“You want your usual?”
“Has she been in yet?” Russell Grimley was on edge. Sol Abrahams’ café, just across the street from his flat, was his sole supply of victuals in this last year, but just lately his erstwhile girlfriend had taken to eating there too.
“Marika? No. She don’t come in this early. You want your usual?”
Russell gave a single eyebrow response. Ever since Sol had introduced him to his special breakfast pasties he had eaten nothing else – they were too addictive. “And coffee.” Sol completed his order for him. “I’ll get it for you.”
Russell bolted his food down, almost choking in his haste to escape an encounter with Marika, who he felt sure was stalking him, and to keep an appointment at his doctor’s surgery.
He had no faith in the power of medical doctors to heal, and he had no faith in Doctor Staffana. Even this morning’s act of attending Doctor Staffana’s waiting room, crammed as it was with the sniffling and the coughing, set his nerves to jangle mode. However, the wait gave him time to wonder at Marika’s vengeful persistence, since they had mutually agreed they could not live with each other anymore. Did she still feel aggrieved, just because he had sold her revolting pet dog while she was out at work?
“Does it hurt?” Doctor Staffana gripped one of his shoulder blades with a vigour that threatened to tear it off. Russell yelped.
“When did you first notice this?” The doctor prodded the other shoulder blade.
“A couple of nights ago.”
“It was the pain, you felt?”
“No. It hasn’t hurt at all, until you did that. I just had the sensation of lying on two tennis balls, or something. Then, last night, worse.”
“I think we must refer you, although I warn you, the waiting list for this specialist is very long. In the meantime, take this course of antibiotics. Any allergies?”
Mr. Greybasin, the specialist, studied his notes, stared over the top of them, then hid behind them completely. At length he allowed them to float to his desktop.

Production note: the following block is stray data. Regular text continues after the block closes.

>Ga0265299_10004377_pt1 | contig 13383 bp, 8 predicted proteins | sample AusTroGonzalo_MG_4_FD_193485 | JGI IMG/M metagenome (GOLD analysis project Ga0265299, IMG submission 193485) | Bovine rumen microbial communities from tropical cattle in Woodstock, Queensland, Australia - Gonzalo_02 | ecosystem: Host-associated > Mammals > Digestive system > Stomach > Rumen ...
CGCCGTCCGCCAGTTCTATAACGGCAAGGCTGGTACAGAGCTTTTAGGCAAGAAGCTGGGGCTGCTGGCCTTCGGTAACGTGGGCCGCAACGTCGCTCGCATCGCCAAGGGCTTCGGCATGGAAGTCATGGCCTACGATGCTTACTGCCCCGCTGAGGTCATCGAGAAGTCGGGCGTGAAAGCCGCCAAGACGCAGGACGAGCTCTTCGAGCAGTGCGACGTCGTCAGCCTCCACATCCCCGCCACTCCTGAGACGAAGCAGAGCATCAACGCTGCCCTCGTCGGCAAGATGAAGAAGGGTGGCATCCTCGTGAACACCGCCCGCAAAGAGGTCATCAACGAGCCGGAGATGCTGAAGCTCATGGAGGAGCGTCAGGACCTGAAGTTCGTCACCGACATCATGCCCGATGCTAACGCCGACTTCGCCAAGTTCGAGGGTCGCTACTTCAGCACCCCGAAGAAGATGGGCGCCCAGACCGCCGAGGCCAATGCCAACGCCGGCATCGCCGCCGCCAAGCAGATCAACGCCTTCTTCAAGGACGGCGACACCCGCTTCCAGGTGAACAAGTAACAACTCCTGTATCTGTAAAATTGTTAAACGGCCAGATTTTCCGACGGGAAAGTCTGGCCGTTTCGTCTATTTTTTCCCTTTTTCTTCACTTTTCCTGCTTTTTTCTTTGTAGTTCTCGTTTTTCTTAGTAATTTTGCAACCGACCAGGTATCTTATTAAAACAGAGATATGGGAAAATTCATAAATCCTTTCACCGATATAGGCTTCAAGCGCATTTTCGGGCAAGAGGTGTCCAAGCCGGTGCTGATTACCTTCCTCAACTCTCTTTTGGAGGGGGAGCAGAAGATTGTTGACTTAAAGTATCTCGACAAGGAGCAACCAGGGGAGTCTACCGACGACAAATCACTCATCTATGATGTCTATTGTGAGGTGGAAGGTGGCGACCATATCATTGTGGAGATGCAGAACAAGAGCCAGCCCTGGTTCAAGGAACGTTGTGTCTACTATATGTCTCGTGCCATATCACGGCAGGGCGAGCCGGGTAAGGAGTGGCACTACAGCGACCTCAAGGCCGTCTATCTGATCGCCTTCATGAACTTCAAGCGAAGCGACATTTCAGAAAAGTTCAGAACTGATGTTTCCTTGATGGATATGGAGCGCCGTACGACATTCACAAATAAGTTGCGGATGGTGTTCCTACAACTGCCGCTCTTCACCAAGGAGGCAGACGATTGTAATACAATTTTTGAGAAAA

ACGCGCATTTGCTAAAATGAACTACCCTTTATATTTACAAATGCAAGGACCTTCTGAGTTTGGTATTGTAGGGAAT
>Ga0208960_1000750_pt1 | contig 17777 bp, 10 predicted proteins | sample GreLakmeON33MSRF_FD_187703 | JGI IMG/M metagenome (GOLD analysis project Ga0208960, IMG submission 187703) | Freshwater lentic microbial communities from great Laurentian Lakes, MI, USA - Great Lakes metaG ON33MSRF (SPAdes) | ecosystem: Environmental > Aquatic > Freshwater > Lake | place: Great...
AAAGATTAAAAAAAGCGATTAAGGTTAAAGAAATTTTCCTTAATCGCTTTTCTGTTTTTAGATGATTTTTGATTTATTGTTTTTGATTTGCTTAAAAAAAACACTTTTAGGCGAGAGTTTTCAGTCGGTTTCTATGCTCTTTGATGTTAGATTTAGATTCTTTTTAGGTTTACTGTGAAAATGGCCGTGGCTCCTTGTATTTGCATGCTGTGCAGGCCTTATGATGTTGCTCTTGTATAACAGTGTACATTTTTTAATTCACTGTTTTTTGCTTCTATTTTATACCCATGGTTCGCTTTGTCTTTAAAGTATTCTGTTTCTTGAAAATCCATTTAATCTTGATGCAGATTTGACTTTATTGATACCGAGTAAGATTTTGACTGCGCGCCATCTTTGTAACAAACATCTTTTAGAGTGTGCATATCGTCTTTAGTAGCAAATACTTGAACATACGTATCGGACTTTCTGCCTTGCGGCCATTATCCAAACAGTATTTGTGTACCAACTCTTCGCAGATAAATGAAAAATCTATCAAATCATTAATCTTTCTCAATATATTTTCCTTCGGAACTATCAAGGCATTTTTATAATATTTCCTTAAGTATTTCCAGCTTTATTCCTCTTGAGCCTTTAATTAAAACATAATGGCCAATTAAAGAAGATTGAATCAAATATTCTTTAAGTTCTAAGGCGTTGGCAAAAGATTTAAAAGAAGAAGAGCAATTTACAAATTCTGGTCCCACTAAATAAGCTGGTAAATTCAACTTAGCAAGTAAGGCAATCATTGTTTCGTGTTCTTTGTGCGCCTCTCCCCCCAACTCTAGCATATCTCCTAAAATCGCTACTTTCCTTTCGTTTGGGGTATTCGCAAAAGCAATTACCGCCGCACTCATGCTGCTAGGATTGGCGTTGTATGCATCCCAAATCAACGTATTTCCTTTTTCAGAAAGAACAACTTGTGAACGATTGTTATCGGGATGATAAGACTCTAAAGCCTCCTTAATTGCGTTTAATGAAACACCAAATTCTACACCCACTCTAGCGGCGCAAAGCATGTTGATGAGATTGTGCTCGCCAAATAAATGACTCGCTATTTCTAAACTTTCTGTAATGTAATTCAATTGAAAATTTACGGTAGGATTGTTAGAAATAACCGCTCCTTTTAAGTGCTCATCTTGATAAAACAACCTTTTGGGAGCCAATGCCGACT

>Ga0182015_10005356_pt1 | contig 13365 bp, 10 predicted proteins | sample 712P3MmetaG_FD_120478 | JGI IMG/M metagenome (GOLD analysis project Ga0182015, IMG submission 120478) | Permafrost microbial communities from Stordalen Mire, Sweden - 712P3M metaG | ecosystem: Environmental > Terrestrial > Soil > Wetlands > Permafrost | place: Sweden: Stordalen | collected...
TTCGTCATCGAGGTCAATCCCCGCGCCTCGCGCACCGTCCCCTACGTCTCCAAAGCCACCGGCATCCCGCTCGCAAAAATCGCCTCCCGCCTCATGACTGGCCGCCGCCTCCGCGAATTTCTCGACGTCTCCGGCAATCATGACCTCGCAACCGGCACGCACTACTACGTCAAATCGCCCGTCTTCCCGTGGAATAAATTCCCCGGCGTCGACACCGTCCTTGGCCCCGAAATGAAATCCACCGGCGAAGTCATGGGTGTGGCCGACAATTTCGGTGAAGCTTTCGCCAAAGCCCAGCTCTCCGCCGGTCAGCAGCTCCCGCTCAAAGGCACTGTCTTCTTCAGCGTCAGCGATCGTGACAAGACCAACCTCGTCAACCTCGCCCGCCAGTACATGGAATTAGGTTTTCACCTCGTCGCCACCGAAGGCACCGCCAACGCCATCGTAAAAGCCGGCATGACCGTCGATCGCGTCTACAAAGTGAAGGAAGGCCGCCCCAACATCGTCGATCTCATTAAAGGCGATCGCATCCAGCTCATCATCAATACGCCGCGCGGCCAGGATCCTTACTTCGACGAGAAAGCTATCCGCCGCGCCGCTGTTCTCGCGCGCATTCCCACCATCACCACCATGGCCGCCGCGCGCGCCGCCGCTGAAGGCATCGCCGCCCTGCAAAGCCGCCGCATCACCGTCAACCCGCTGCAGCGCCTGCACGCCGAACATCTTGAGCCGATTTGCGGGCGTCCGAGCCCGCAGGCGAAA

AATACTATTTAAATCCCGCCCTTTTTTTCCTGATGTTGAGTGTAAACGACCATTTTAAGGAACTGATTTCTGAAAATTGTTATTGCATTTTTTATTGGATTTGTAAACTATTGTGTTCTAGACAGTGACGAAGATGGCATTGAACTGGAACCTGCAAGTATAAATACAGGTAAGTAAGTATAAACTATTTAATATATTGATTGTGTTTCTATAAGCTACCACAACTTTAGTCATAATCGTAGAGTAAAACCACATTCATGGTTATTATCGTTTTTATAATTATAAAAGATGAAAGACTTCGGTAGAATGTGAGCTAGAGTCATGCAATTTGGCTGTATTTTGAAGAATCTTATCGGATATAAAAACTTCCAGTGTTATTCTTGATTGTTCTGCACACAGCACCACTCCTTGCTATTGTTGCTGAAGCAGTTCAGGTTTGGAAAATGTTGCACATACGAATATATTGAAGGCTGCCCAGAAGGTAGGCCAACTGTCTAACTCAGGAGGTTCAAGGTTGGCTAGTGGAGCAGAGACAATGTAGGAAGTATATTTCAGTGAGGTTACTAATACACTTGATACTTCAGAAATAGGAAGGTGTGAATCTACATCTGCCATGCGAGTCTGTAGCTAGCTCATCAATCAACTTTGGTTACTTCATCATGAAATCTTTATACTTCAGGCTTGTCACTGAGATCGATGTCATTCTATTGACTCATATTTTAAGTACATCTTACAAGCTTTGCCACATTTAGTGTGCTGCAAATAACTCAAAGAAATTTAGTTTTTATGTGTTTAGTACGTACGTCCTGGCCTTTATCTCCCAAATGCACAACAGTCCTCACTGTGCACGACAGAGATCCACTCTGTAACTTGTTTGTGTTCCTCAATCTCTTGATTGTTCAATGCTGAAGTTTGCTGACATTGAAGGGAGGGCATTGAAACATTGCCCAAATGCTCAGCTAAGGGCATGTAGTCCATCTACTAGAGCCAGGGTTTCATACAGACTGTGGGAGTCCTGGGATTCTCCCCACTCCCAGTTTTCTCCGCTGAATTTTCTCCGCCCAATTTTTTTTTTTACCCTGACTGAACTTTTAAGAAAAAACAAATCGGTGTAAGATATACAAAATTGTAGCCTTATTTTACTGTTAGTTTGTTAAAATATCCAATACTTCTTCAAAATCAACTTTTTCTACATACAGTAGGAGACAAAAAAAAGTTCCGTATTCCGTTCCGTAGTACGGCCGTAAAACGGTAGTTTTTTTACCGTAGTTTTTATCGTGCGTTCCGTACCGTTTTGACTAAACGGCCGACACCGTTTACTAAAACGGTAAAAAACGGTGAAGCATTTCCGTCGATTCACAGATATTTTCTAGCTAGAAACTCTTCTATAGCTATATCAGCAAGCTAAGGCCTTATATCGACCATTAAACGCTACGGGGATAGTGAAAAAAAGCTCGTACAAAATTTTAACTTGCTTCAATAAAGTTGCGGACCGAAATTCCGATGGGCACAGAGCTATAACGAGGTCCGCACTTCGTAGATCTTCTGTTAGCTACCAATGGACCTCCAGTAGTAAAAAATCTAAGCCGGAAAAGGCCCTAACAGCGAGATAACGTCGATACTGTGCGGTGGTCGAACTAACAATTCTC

“You have been coming to see me for six months, Mr. Cringey…”
“It says here you are Cringey. Are you not Cringey? You seem to have the same complaint?”
“Never mind. Cringey will suffice. Can we do something? This is getting worse!”
Worse? Much worse. The deformation of Russell Grimley’s shoulder blades was now so noticeable he was, in appearance, a hunchback. At work, his specially made jackets and his built-up shoes had failed to disguise the prominence of the bones or control a peculiar hopping walk that seemed to go with them, and had earned him a street name: ‘Quasimodo’.
Mr Greybasin turned to his computer screen, perused the information upon it for a few seconds, then made some experimental stabs at the keyboard.
“Your case is most interesting. Most int-er-est-ing. Yes. The concensus seems to be you have a genetic condition we call Proteus Syndrome. Have other members of your family suffered similar bone overgrowths?”
“Well it has manifested itself rather late, which is probably to your advantage, as it appears to have restricted itself to your scapulae. There are those very pronounced clavicles, and we have to keep an eye on your spine, but the distortion may never spread further.”
“What are you saying – I’m like the Elephant Man? Can’t you do anything?”
“Your condition is very rare – however, we have come a long way since Mr. Merrick: there are certain drug treatments…”